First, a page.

I’d agreed to lend out this costume for the party this next Saturday, not realizing that I myself was obligated to attend. I’m a little bemused that anyone else would want to dress up as Eeyore, even knowing that the costume has been worn some number of times by a sweaty man in just his boxers, but whatever. What is life without risks, anyway?

This led Susanne and me to go to the K-Mart—which we affectionately call the “Sad Mart,” because it’s so dilapidated, with few customers actually shopping (as opposed to standing in front of a sales fixture, staring mindlessly, as if the nursing home dropped them off for a few hours so they could go “outside”). We looked through the costumes that they had for sale, knowing we couldn’t repeat the Magnum, P.I. and Perry Mason outfits of last weekend. It would be like wearing the same dress to two inauguration balls!

The costume perusing quickly devolved into shock as we saw what they had stocked on the shelves. An inflatable ballerina costume, because everyone loves obese ballerinas. An inflatable ninja costume, because why not mix in a little Orientalism while we’re being fat-phobic? And then, I gasped, and Susanne rushed over to look at what I was seeing.Woman/Man costume

The Woman/Man costume. Split right down the middle. Someone had watched too much Victor/Victoria. But seriously? Who would wear that, and why?

Please notice that the Woman/Man wig is sold separately. Since it can be worn for so many other occasions. If you don’t buy the wig, what else do you wear with this albatross?

“That says a lot about something,” I said.

We moved on, giggling at the human-sized whoopi cushion costume. Alas, it did not actually make a farting noise, probably because there is no left paw for a small speaker. I suppose the idea of whoopi cushions with paws is too frightening to deal with anyway.

So, I don’t have a costume for Saturday. Maybe I’ll go as a zombie councilman. Or affix several tumbleweeds to my clothing and give people small scrapes all evening. Or I could just wear a tank top and boxers and tell people I’m wearing an invisible Eeyore costume. I’m sure any of those ideas will work.

Happy Halloween, everyone!

Five statements from the crystal ball of the obvious

 

wasserman political cartoon

wasserman political cartoon

Intrepid readers of this blog will recall that before Election Day I made some crack about CNN showing some crude holograms as part of it’s “Watch Us!” election coverage. I said it in jest and with a jaundiced eye, and then lo and behold, there is Wolf Blitzer having a rather inane conversation with a “virtual” reporter — about the technology and not the election. Whether said “holograms” were real or not, I was prescient. So with such completely uninspiring obviousness, here are a few other “predictions:”

1. Obamania will be fading fast by the end of the first 100 days. The message about hope is great, the enthusiasm is fantastic, and you can’t live in DC for more than a decade and not feel like the obvious differences between Obama and the outgoing administration hit you like a truck pileup on the Beltway. But to enact his ideas he simply has to govern from the center, which is going to strike some — vehicle carnage aside — as inauthentic at some point. It isn’t necessarily the case, but there will be some folks who see this as a selling out — and it’s just a matter of time when people feel like Obama’s pulled a “Don’t Ask, Don’t Tell” or a welfare reform bill that we weren’t expecting.

2. The Daily Show will be no more — Jon Stewart for one isn’t going to want to continue walking the tightrope of making fun of the people in power in a politically “incorrect” way without getting TOO incorrect about it, for one. But without the 8-foot wide pipe of shit that was the Bush White House giving Comedy Central such excellent material, we’re going to need a new kind of political humor. Jon is going to jump ship to more mainstream broadcast comedy — probably after Jay Leno’s next gig fails right out of the gate. Long live Conan.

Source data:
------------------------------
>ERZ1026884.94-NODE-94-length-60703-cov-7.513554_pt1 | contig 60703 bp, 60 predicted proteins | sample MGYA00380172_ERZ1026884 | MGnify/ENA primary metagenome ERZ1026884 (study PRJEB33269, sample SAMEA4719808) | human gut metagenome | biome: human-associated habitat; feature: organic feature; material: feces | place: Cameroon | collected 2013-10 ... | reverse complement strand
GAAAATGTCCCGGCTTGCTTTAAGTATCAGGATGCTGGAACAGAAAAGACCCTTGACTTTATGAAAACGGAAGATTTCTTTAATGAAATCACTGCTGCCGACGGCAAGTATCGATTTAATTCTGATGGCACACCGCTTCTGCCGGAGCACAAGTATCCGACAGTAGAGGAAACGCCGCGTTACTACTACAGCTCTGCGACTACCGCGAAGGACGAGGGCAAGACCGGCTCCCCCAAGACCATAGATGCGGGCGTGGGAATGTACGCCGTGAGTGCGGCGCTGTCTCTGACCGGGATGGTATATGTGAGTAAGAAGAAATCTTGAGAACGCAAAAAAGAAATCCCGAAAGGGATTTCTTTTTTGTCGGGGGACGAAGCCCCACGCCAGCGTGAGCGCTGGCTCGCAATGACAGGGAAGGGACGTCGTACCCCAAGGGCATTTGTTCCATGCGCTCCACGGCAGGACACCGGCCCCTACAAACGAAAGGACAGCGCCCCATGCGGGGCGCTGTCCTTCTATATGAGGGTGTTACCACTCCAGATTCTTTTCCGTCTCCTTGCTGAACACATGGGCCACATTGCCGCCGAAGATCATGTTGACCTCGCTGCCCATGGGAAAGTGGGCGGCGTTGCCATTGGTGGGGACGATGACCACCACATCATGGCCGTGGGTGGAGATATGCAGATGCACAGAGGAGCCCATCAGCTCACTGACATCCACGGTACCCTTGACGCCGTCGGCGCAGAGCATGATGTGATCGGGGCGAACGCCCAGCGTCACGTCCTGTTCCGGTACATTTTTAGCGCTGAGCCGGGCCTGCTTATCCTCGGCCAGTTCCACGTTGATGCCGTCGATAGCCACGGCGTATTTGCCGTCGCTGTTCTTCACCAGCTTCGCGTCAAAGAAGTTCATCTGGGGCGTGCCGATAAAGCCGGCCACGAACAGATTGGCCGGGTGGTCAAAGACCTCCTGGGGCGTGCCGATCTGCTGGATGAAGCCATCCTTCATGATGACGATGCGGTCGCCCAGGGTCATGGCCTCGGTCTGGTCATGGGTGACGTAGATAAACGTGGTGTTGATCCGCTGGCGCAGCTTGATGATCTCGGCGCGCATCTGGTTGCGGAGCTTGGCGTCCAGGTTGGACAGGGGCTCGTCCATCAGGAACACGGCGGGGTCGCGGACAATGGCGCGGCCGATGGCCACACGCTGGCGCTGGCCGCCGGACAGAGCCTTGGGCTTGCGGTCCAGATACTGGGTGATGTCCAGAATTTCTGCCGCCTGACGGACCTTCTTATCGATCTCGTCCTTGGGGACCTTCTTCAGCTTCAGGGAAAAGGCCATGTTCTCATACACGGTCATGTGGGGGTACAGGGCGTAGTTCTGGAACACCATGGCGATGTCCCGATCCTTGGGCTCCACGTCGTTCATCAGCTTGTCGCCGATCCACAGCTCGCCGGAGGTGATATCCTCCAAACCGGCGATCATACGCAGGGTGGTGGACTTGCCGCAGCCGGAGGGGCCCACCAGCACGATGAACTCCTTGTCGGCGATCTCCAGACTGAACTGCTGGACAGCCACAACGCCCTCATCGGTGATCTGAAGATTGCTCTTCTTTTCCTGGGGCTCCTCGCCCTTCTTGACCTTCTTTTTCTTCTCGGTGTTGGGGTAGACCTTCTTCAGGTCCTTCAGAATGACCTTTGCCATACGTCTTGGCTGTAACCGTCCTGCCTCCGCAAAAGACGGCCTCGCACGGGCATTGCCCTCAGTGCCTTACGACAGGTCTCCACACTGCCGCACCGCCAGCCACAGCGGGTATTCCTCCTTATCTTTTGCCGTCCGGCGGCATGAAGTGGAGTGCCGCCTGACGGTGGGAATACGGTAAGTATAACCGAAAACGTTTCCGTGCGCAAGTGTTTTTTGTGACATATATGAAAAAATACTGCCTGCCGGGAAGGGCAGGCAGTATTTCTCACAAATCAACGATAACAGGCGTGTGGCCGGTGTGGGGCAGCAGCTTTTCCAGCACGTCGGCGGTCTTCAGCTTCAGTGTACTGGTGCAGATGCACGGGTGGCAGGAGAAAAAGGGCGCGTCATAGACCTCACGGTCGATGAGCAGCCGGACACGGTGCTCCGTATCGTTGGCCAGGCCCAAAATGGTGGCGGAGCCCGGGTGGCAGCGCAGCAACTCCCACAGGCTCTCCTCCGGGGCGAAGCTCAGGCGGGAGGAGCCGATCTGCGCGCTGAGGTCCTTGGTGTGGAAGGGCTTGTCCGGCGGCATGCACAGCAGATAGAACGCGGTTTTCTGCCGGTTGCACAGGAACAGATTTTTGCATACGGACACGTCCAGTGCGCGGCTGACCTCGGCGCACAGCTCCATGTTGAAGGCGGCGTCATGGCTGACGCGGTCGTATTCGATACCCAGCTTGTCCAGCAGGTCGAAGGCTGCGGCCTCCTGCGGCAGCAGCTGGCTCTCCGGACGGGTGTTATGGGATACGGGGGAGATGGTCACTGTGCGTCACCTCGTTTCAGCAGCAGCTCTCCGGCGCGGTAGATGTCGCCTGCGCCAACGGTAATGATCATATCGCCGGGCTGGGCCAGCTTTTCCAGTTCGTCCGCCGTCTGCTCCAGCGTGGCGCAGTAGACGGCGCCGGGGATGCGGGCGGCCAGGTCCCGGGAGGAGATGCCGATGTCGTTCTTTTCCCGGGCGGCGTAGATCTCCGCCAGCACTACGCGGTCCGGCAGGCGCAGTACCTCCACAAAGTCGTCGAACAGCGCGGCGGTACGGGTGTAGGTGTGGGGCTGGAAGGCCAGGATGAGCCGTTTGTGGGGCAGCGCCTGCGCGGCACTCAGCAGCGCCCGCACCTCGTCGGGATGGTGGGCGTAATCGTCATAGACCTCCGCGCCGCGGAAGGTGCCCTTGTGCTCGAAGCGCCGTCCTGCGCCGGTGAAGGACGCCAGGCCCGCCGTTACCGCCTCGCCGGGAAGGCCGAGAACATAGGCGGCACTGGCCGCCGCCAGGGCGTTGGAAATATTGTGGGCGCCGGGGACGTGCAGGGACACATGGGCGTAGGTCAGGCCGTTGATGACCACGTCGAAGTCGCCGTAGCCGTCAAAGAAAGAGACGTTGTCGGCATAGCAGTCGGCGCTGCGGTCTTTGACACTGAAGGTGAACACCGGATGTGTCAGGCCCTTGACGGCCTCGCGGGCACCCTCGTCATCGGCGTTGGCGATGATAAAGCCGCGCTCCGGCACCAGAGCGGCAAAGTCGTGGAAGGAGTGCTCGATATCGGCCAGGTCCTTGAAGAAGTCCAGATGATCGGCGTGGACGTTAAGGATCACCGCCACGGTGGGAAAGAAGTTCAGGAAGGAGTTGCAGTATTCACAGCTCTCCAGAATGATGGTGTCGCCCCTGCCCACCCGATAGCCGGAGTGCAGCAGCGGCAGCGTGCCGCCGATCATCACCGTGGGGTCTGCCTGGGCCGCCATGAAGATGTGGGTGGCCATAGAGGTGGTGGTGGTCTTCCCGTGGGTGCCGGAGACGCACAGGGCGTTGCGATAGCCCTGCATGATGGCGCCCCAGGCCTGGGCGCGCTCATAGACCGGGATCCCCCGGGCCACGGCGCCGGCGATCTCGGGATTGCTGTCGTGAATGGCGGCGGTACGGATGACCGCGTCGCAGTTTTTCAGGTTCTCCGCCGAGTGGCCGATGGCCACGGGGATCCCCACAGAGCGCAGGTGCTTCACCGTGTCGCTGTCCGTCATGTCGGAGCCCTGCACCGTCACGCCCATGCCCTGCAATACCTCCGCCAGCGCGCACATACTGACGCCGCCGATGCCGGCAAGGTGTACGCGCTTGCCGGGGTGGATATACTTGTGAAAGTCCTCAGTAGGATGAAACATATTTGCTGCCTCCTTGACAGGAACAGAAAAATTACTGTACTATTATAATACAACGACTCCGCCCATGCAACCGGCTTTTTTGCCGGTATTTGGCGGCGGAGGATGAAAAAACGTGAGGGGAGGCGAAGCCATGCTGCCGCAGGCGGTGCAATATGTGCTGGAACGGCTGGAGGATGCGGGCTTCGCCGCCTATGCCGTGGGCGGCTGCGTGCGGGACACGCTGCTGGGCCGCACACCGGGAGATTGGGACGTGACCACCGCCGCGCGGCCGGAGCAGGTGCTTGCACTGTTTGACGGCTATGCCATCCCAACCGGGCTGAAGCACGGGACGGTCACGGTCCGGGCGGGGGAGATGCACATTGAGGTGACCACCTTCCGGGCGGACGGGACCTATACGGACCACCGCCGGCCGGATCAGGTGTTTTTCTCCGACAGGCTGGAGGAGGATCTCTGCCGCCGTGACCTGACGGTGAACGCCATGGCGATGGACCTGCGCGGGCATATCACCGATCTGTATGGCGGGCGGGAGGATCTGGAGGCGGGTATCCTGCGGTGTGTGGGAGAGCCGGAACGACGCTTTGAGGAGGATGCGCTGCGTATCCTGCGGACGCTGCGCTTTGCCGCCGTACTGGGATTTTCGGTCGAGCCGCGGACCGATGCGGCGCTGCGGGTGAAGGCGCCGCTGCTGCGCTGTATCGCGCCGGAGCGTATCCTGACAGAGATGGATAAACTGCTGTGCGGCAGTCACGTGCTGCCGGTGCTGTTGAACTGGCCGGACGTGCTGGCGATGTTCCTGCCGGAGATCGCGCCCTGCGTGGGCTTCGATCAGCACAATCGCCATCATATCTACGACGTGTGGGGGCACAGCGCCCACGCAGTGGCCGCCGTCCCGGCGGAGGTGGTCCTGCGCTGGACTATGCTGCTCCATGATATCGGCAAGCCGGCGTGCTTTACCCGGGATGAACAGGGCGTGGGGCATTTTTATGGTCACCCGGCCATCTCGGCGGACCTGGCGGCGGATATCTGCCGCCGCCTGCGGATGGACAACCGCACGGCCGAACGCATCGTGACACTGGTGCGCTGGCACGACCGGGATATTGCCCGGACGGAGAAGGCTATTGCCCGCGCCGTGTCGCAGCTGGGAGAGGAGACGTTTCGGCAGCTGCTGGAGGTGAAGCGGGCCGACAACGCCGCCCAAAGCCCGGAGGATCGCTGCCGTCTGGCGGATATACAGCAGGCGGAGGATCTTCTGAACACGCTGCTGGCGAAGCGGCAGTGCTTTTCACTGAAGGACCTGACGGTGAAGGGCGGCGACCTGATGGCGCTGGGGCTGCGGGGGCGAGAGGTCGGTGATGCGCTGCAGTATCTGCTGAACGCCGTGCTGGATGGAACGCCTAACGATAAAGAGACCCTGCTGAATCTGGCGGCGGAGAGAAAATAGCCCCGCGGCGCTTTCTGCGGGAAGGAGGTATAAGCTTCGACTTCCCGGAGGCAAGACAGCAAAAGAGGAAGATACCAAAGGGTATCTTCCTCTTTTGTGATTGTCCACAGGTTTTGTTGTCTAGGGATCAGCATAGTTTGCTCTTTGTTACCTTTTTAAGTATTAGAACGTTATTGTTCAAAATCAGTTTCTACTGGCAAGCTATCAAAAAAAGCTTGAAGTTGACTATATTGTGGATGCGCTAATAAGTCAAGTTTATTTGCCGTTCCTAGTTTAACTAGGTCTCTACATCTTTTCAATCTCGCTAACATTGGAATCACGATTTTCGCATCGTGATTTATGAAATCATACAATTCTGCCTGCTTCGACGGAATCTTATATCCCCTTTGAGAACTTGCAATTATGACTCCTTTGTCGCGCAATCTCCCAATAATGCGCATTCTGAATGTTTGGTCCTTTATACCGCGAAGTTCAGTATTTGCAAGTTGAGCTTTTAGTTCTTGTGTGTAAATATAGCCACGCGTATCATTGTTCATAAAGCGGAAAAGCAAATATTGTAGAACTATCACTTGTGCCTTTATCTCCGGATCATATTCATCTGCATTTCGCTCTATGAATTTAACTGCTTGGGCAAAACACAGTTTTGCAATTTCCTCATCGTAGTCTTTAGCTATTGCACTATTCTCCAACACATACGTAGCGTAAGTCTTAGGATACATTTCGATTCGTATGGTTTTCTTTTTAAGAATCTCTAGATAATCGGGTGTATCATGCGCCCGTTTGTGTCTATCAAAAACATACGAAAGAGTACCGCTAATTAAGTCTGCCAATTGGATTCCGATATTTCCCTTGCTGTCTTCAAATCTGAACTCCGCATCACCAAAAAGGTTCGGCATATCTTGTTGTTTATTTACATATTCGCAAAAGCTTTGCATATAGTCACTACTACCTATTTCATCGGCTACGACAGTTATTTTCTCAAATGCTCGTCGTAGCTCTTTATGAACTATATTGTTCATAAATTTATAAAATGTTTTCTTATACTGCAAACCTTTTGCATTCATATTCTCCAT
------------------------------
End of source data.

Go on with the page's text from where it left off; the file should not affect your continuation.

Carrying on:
3. Reversals to the tightening of reproductive rights laws is either going to happen quietly and successfully, or is going to be the once and future “gay marriage” of the religious right. I’ve seen it only on the margins of reporting so far that Obama will reverse the global gag rule — that to get federal funding for family planning practitioners have to first and foremost talk about abstinence-only practices — and given that this is something they’re planning in the first week in office, signals that there is some Hillary agenda being taken up within the administration. So if they’re serious about rescinding that executive order, will they go the next step and try to get some more permanent legislation passed? If that’s the case, how will they work that on the Hill? With fanfare or under cover of night?

4. Michelle Obama is only going to First Lady us for so long before the Real Michelle stands up — and by that I mean that you cannot possibly contain this smart lady within the narrow confines of the duties and office of First Lady for long. While I think the President (I’m only jumping the title gun by a couple of hours here) is anxious not to repeat any Clintonian mistakes, like putting her in charge of health care, I do think she’ll get some kind of policy duty. She’s not going to be content with picking out furniture, talking about the girls’ school choice, and continuing Laura’s quite boring legacy of the National Book Expo on the Mall.

5. The $850B stimulus bill is not going to pass in the way we think it will today. Already there are rumblings about how it’s not going to help anyone in the near future. If that logic catches wind in the Capitol, who’s going to vote for it? Obama will likely get a lot more traction on job creation than in having to constantly spin the stimulus as something other than a “typical” Democrat tax and spend program. But again, I’m as jaded as a cheap Obama statue currently being sold in a small mobile vehicle parked 100 years from the Washington Monument….